Security Experts:

Stealthy Backdoor Compromised Global Organizations Since 2013: FireEye

FireEye on Friday shared details on a recently discovered, highly obfuscated bot that has compromised companies around the world and remained largely undetected by anti-malware solutions since 2013.

The malicious backdoor, called LATENTBOT by FireEye, has successfully compromised companies in the US, UK, South Korea, Brazil, United Arab Emirates, Singapore, Canada, Peru and Poland in 2015. 

“It has managed to leave barely any traces on the Internet, is capable of watching its victims without ever being noticed, and can even corrupt a hard disk, thus making a PC useless,” FireEye researchers Taha Karim and Daniel Regalado wrote in a report.

The security firm said it has observed multiple campaigns targeting multiple industries, but primarily in the financial services and insurance sectors.

One of the most heavily obfuscated backdoors FireEye Labs has found, LATENTBOT has a 6 stage obfuscation process, and, in addition to operating completely in memory, has the ability to scan for cryptocurrency wallets via Pony stealer 2.0 malware plugin.

LATENTBOT implements multiple, new layers of obfuscation, a unique exfiltration mechanism, and has been successful at infecting multiple organizations, FireEye said.

In an effort to remain undetected, the developers behind LATENBOT designed it to only keep malicious code in memory for the short time needed to compromise a system.

“Most of the encoded data is found either in the program resources or in the registry,” the researchers explained. “A custom encryption algorithm is shared across the different components, including in encrypting its command and control (C2) communications. Due to this, its family binaries have a low AV detection rate and are detected with a generic name such as Trojan.Generic:.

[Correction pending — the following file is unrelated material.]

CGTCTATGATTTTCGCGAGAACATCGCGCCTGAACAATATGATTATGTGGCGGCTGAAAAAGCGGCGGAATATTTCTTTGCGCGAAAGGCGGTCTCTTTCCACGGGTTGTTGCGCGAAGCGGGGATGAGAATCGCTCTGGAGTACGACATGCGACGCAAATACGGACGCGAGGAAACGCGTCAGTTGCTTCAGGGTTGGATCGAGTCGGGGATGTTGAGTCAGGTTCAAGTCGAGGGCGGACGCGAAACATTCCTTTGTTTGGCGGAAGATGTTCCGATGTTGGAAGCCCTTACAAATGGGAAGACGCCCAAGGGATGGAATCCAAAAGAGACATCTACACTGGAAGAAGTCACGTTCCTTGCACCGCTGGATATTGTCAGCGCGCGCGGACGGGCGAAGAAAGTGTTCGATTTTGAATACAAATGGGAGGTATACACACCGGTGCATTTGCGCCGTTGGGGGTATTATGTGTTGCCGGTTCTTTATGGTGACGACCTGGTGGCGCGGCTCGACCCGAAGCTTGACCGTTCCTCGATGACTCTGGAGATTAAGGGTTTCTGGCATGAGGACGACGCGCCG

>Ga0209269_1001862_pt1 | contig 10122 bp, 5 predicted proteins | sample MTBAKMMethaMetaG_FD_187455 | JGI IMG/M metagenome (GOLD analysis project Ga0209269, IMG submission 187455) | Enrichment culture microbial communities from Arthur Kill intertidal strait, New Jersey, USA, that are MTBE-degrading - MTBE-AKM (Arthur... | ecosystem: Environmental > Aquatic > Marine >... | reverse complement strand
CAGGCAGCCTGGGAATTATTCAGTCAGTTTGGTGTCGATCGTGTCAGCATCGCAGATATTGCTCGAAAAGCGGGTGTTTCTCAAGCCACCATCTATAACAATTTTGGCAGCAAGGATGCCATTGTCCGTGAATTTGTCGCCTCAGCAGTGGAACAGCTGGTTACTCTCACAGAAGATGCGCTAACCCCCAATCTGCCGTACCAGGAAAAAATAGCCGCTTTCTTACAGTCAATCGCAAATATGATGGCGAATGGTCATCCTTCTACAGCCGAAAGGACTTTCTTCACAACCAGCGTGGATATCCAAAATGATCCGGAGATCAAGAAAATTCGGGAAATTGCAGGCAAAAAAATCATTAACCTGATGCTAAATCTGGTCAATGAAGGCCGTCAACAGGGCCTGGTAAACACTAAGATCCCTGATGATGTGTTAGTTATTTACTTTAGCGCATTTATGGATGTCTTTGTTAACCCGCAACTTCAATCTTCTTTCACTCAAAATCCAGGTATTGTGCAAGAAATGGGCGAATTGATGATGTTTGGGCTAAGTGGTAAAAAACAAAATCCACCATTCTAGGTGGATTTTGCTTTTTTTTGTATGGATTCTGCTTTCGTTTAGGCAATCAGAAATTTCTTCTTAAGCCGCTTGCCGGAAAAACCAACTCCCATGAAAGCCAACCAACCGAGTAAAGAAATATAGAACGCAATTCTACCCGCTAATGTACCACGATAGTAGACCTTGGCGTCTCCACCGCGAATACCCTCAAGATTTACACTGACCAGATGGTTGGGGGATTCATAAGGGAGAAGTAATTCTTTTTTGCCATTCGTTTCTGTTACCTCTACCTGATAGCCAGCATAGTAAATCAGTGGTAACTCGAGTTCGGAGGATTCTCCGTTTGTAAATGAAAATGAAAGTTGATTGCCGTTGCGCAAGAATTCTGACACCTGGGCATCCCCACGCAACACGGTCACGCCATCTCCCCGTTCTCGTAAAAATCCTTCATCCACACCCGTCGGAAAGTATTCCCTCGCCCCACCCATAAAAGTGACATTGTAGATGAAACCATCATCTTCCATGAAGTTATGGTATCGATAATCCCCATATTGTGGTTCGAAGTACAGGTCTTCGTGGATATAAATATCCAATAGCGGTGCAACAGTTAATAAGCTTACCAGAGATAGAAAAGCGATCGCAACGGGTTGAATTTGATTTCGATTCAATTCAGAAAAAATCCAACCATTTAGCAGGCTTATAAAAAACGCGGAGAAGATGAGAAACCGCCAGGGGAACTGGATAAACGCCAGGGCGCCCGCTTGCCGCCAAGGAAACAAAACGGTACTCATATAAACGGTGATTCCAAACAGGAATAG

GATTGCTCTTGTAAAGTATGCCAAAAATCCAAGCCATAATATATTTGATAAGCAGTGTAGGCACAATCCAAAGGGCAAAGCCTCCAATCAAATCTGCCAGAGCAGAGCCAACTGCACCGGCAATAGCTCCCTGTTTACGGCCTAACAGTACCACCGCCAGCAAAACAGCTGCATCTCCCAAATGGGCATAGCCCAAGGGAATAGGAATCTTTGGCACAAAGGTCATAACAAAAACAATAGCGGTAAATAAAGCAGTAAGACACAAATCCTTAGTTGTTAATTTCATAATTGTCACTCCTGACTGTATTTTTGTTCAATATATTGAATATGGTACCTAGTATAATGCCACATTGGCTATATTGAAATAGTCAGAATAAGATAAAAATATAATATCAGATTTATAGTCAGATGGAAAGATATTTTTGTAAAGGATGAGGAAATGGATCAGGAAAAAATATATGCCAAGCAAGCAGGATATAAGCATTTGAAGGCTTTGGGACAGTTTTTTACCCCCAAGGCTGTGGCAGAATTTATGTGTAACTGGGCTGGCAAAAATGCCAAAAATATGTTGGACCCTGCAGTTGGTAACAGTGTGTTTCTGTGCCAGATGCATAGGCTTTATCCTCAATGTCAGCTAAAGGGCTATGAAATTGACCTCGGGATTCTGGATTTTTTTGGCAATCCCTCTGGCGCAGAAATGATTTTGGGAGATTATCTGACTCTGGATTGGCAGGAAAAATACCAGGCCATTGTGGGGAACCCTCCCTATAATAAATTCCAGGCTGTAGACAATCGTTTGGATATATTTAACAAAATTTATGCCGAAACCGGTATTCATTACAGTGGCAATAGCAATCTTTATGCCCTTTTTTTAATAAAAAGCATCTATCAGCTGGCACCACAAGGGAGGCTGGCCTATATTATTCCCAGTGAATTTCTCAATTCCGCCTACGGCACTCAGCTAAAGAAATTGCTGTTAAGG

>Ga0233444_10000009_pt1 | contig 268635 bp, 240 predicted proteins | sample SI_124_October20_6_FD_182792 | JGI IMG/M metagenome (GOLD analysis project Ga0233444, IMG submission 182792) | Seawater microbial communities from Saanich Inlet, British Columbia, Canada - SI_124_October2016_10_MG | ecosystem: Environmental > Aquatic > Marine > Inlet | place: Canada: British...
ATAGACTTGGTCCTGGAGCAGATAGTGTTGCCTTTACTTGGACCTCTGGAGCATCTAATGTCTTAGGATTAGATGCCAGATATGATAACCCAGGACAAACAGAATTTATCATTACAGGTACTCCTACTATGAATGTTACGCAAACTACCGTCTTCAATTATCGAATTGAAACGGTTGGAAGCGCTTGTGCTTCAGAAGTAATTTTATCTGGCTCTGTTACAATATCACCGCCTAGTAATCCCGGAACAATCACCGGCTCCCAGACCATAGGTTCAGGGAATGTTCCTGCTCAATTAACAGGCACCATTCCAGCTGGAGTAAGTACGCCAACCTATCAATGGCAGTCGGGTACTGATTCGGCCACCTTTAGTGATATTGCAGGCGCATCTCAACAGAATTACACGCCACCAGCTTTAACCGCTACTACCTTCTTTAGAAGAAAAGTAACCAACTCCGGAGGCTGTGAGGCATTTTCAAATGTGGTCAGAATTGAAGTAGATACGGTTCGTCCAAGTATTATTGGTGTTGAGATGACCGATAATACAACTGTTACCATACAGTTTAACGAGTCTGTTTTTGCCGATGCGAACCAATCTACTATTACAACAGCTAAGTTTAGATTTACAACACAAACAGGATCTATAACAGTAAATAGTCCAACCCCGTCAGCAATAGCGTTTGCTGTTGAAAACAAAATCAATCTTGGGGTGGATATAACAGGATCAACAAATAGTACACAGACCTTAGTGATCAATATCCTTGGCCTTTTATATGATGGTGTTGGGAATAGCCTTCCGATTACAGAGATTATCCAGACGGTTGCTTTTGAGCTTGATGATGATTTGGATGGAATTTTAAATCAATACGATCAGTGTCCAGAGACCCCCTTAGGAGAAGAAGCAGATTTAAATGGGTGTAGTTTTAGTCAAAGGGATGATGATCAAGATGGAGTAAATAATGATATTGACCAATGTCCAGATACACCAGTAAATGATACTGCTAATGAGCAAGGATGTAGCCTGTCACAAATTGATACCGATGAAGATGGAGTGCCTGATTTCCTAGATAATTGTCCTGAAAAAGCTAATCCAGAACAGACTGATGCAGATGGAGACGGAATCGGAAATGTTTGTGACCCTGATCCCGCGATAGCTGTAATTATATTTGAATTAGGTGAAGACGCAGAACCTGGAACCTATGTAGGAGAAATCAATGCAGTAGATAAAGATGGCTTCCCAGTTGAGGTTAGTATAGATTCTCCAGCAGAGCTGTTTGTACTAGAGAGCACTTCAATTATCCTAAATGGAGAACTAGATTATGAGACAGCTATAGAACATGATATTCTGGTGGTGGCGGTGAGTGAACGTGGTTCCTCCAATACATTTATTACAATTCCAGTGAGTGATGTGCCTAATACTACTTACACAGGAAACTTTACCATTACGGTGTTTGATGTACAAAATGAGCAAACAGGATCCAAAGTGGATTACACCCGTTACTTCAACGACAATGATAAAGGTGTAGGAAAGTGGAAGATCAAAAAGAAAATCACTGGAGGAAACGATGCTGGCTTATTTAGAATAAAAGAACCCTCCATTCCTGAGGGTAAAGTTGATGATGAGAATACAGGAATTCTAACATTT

According to FireEye, LATENBOT is not targeted in nature, but it is selective in the versions of Windows systems it infects, noting that the threat won’t run in Windows Vista or Server 2008. Additionally, if the malware is running on a laptop, it will query the battery status via GetSystemPowerStatus and call SetThreadExecutionState try to prevent the system from sleeping or turning the display off if the battery is low.

Based on similar samples found in the wild and passive DNS information, FireEye believes that that LATENTBOT was created around mid-2013, and uses compromised web servers as C2 infrastructure.

The attackers behind the campaigns have been using the tried-and-true method of leveraging malicious emails containing an old word exploit created with Microsoft Word Intruder (MWI), a well-known exploit kit. When the poisoned word document is opened, malicious code embedded in the file executes and connects to a MWISTAT server, which allows operators to track attack campaigns, and a C2 server to get a second stage binary download, which turned out to be LuminosityLink, a RAT that has the ability to steal passwords, record keystrokes, transfer files and enable attached microphones or webcams.

“Since the running LuminosityLink is a RAT that offers multiple capabilities to fully control the infected box, it is surprising that another payload is being downloaded from a secondary C2 at emenike[.] (,” FireEye detailed. That new module is LATENTBOT.

Core features of LATENTBOT include:

• Malicious code is highly obfuscated and only present in memory in a short period of time

• Hiding applications in a different Desktop

• MBR wiping ability

• Ransomlock similarities being able to lock the Desktop

• Hidden VNC Connection

• Modular design, allowing easy updates on victim machines

• Stealth: Callback Traffic, APIs, Registry keys and any other indicators are decrypted dynamically

• Drops Pony malware as a module to act as infostealer

Full details on the six stage process and various plug-ins are available from FireyEye, along with MD5 hashes of LATENBOT samples and IPs/Domains of various C2 servers.

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For more than 10 years, Mike Lennon has been closely monitoring the threat landscape and analyzing trends in the National Security and enterprise cybersecurity space. In his role at SecurityWeek, he oversees the editorial direction of the publication and is the Director of several leading security industry conferences around the world.